Diseases & Conditions
Adolescence is a time for developing independence. Typically, adolescents exercise their independence by questioning their parents' rules, which at times leads to rule breaking. Parents and doctors must distinguish occasional errors of judgment from a degree of misbehavior that requires professional intervention. The severity and frequency of infractions are guides. For example, drinking habitually, fighting often, frequent truancy and theft are much more significant than isolated episodes of the same activities. Other warning signs include deterioration of performance at school and running away from home.
Children occasionally engage in physical confrontation. However, during adolescence, the frequency and severity of violent interactions increase. Although episodes of violence at school are highly publicized, adolescents are much more likely to be involved with violence (or more often the threat of violence) at home and outside of school. Many factors, including developmental issues, gang membership, access to firearms, substance use, and poverty, contribute to an increased risk of violence for adolescents. Of particular concern are adolescents who, in an altercation, cause serious injury or use a weapon.
Because adolescents are much more independent and mobile than they were as children, they are often out of the direct physical control of adults. In these circumstances, adolescents' behavior is determined by their own moral and behavioral code. The parents guide rather than directly control the adolescents' actions. Adolescents who feel warmth and support from their parents are less likely to engage in risky behaviors. Also, parents who convey clear expectations regarding their adolescents' behavior and who demonstrate consistent limit setting and monitoring are less likely to have adolescents who engage in risky behaviors. Authoritative parenting, as opposed to harsh or permissive parenting, is most likely to promote mature behaviors.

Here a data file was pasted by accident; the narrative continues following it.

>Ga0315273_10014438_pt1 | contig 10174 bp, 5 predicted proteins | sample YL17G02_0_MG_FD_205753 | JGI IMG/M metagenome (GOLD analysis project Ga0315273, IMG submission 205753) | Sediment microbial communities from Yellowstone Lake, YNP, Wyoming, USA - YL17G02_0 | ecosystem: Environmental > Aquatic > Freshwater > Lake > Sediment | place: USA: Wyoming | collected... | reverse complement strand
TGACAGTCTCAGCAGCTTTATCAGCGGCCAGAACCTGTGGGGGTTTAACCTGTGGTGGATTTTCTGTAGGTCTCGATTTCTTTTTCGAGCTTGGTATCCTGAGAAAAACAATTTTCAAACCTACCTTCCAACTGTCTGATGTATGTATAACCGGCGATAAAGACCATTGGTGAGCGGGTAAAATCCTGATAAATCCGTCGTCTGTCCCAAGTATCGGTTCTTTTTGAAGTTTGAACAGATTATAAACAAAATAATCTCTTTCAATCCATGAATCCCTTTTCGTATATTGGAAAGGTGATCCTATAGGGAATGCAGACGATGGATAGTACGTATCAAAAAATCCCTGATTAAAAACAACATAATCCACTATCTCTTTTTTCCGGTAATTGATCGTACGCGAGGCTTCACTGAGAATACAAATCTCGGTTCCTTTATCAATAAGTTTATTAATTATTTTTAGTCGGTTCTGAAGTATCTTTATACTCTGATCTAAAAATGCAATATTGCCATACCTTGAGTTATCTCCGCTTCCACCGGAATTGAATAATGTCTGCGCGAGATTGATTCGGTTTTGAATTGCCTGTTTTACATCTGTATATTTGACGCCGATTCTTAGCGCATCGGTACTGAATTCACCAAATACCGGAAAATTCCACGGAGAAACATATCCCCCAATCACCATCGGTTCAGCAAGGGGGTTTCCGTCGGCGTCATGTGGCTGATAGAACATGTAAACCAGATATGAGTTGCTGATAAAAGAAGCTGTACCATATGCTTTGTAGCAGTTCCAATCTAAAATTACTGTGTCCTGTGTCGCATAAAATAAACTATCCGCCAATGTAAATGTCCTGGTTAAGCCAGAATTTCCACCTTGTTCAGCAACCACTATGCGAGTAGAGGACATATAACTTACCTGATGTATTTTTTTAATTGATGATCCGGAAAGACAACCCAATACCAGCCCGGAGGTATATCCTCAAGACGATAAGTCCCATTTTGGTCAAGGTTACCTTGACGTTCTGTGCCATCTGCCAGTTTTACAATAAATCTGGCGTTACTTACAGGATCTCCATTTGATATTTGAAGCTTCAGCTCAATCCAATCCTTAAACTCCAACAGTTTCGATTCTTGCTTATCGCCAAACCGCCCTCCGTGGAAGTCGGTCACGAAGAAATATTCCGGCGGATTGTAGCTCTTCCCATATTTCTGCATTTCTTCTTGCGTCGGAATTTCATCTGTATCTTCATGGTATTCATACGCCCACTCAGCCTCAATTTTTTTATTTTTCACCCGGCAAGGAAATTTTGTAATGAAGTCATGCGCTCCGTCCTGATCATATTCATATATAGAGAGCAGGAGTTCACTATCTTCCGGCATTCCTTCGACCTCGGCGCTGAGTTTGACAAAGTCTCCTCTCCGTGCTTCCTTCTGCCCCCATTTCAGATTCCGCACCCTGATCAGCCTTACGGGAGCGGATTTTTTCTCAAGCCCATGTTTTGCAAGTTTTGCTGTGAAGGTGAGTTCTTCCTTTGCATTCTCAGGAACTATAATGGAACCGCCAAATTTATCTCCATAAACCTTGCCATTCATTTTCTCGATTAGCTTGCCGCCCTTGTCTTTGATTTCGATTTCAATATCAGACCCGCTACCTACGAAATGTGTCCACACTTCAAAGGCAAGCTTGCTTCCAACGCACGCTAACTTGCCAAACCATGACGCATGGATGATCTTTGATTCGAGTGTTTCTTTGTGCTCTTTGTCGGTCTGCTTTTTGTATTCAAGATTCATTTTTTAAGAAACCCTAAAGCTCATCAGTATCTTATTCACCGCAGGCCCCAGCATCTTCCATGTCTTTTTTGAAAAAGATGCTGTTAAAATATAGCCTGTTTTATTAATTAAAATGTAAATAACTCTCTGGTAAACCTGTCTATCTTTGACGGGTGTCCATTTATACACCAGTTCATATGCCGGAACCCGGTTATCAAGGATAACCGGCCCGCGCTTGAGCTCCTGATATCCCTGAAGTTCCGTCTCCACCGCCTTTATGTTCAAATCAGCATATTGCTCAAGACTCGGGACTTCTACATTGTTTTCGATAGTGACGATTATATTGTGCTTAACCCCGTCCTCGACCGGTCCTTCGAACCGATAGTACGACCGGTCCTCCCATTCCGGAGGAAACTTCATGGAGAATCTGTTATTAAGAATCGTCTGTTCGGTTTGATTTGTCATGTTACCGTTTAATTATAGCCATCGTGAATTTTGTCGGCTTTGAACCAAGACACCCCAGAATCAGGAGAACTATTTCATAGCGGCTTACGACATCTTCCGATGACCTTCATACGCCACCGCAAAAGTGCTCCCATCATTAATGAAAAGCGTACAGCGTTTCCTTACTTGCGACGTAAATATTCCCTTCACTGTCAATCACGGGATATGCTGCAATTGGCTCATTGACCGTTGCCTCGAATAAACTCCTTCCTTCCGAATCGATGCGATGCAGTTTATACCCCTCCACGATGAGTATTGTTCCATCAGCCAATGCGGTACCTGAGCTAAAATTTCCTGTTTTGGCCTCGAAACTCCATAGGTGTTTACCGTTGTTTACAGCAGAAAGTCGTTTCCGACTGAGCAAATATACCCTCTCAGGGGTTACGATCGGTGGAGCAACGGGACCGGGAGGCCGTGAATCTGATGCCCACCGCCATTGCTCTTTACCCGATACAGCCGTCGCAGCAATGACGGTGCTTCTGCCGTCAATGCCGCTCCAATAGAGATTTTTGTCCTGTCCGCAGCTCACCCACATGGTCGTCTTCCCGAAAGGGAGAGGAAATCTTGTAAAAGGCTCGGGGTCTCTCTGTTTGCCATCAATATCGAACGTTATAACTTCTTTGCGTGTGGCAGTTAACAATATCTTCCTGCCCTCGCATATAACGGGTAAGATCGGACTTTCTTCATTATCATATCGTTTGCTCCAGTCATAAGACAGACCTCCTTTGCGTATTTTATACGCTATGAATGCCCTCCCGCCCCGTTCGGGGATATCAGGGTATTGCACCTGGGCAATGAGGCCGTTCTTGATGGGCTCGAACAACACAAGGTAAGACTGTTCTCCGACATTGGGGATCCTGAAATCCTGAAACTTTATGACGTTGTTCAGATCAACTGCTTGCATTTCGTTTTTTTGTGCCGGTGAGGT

Authoritative parents typically use a system of graduated privileges, in which the adolescent is initially given small bits of responsibility and freedom (such as caring for a pet, doing household chores, picking out clothing, or decorating his room). If the adolescent handles this responsibility appropriately over a period of time, freedom is increased. Abuses of freedom are dealt with by taking away privileges. Each increase in freedom requires close attention by parents to make sure the adolescent is where and with whom he is supposed to be, returns at the proper time, and so forth.
Some parents and their adolescents clash over almost everything. In these situations, the core issue is really control—adolescents want to feel in control of their lives and parents want adolescents to know they still make the rules. In these situations, everyone may benefit from the parents focusing their efforts on the adolescents' actions (attending school, complying with household responsibilities) rather than on expressions (dress, hairstyle, preferred entertainment).
Adolescents whose behavior is still dangerous or otherwise unacceptable despite their parents' best efforts may need professional intervention. Substance abuse is a common trigger of behavioral problems and often requires specific therapy. Behavioral problems may be the first sign of depression or other mental health disorders. Such disorders typically require treatment with drugs as well as counseling. In extreme cases, some adolescents may also need legal intervention in the form of probation.
Last full review/revision February 2003
Source: The Merck Manual Home Edition